Rattler (c.1840)

JOHN FERNELEY (1782-1860)

Oil on canvas laid on board
In period gilt frame

41cm x 53.5cm in the frame


It’s clear from this picture that Ferneley didn’t just want to paint a Staffordshire bull terrier; he wanted to paint Rattler. For you’ve only got to look at him to see that Rattler was not just any old dog but one that built a reputation in his own lifetime. And it’s fair to speculate that this reputation was built on his prowess as an executioner of rats.

Ferneley paints him like a racehorse, as a specimen of dynamic canine perfection. He’s so primed for action his paws seem hardly to touch the ground. Every tendon, muscle and sinew is so taut, lean and ripped if you punched him you feel you’d break your fingers. He’s a killing machine, lord of the barns and outbuildings, the arch nemesis of the rodent world. Little rats all over the county are told if they’re not good little rats, ‘then Rattler will get them’.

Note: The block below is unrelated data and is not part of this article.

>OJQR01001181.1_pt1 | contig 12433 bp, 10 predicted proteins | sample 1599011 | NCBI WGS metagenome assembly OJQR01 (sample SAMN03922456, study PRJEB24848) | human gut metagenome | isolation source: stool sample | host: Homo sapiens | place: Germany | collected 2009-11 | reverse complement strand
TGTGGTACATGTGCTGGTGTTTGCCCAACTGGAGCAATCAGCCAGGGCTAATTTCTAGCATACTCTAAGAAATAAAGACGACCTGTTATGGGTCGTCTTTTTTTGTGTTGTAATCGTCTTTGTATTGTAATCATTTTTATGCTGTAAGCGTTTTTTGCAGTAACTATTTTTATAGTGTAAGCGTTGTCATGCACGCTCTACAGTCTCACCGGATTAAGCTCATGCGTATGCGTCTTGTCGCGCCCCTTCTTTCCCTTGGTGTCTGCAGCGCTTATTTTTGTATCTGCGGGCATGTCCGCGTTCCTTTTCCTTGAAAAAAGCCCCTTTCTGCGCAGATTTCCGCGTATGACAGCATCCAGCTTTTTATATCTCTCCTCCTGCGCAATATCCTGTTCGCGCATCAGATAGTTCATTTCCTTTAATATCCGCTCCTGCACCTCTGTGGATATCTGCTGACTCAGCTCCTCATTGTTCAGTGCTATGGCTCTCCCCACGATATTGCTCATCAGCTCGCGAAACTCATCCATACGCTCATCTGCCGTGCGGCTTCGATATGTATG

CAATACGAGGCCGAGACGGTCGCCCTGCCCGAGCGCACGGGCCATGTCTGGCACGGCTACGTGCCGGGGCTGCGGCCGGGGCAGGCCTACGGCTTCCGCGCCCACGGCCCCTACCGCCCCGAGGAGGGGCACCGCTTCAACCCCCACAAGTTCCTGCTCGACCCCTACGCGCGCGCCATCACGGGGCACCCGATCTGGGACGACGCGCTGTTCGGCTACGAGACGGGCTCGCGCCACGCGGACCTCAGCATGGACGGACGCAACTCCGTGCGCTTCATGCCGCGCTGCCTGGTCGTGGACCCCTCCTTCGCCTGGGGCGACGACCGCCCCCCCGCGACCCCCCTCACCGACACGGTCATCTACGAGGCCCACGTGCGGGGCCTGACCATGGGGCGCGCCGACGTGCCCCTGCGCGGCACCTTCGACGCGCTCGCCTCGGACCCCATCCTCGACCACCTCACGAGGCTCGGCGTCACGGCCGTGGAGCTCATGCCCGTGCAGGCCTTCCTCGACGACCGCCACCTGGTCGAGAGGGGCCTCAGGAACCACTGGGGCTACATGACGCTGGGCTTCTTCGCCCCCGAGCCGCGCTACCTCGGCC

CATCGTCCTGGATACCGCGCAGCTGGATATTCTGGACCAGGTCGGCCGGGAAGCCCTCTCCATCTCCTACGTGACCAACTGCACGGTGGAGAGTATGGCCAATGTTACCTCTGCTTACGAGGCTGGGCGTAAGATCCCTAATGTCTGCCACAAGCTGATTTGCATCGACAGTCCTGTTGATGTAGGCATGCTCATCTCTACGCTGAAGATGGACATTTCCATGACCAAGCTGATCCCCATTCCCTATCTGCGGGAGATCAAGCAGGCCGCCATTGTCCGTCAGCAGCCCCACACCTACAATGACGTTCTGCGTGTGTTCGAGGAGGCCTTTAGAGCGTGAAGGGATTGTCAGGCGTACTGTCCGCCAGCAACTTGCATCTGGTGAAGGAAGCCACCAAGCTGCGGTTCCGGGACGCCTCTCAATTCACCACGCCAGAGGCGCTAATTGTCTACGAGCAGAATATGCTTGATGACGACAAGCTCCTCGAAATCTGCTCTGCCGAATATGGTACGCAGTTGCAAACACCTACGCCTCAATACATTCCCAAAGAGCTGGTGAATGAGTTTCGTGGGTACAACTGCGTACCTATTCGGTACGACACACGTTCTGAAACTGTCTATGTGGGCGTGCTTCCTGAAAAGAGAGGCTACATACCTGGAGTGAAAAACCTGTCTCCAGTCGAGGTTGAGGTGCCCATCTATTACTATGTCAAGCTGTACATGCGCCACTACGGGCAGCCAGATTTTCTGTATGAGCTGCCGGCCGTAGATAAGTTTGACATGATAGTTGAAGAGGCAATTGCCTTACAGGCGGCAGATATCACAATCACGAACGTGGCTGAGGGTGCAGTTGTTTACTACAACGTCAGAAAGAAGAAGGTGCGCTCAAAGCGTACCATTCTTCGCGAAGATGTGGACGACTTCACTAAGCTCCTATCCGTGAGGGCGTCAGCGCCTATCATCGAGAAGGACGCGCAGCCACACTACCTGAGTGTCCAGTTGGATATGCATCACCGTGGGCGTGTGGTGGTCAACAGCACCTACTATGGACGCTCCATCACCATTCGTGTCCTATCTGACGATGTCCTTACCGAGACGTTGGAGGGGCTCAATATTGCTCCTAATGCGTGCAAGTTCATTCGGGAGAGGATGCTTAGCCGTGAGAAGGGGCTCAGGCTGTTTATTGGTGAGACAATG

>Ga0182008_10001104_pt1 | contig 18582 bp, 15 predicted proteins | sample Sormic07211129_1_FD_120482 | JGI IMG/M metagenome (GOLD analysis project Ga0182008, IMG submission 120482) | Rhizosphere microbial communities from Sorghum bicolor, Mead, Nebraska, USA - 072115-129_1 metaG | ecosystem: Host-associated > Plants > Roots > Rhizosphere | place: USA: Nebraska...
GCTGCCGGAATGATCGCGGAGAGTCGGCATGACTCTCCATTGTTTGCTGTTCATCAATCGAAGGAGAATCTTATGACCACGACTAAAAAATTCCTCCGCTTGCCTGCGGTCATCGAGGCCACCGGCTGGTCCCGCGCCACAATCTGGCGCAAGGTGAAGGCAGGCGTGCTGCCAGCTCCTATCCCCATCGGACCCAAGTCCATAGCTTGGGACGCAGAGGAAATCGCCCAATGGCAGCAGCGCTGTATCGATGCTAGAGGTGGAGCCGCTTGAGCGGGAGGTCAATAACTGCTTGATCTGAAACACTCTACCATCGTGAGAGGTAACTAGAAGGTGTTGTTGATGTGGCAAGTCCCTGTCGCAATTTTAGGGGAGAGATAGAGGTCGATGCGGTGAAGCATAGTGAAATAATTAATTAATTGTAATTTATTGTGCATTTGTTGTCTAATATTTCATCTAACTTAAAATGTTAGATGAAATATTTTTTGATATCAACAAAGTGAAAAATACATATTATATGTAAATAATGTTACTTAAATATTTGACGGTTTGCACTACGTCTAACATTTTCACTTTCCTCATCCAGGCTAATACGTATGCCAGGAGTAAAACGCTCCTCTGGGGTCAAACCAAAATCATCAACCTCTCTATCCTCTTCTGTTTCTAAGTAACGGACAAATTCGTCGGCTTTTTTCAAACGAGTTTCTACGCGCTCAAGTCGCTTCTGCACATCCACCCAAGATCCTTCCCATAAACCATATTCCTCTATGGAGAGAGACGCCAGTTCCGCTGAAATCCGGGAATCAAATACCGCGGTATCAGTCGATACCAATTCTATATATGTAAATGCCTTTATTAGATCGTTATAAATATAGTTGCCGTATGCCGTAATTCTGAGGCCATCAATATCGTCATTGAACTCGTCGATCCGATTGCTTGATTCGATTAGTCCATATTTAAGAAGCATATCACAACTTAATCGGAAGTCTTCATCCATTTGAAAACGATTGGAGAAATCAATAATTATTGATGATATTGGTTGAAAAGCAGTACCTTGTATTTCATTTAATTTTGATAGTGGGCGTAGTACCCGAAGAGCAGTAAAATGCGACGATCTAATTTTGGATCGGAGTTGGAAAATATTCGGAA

John Ferneley was an English painter who specialised in portraying sporting horses, dogs and hunting scenes. Although his rendition of horses was stylised, he is regarded as one of the great British equine artists of all time, second perhaps only to George Stubbs.

John Ferneley ‘s work has been offered at auction multiple times, the record price for this artist at auction is 1,366,960 USD for Silvers Firs at Osberton sold at Christie’s London in 2007.

If you would like to buy this picture (or see some more photographs), arrange a viewing or if you would just like to get in touch, then please call 01608-658003 or email [email protected]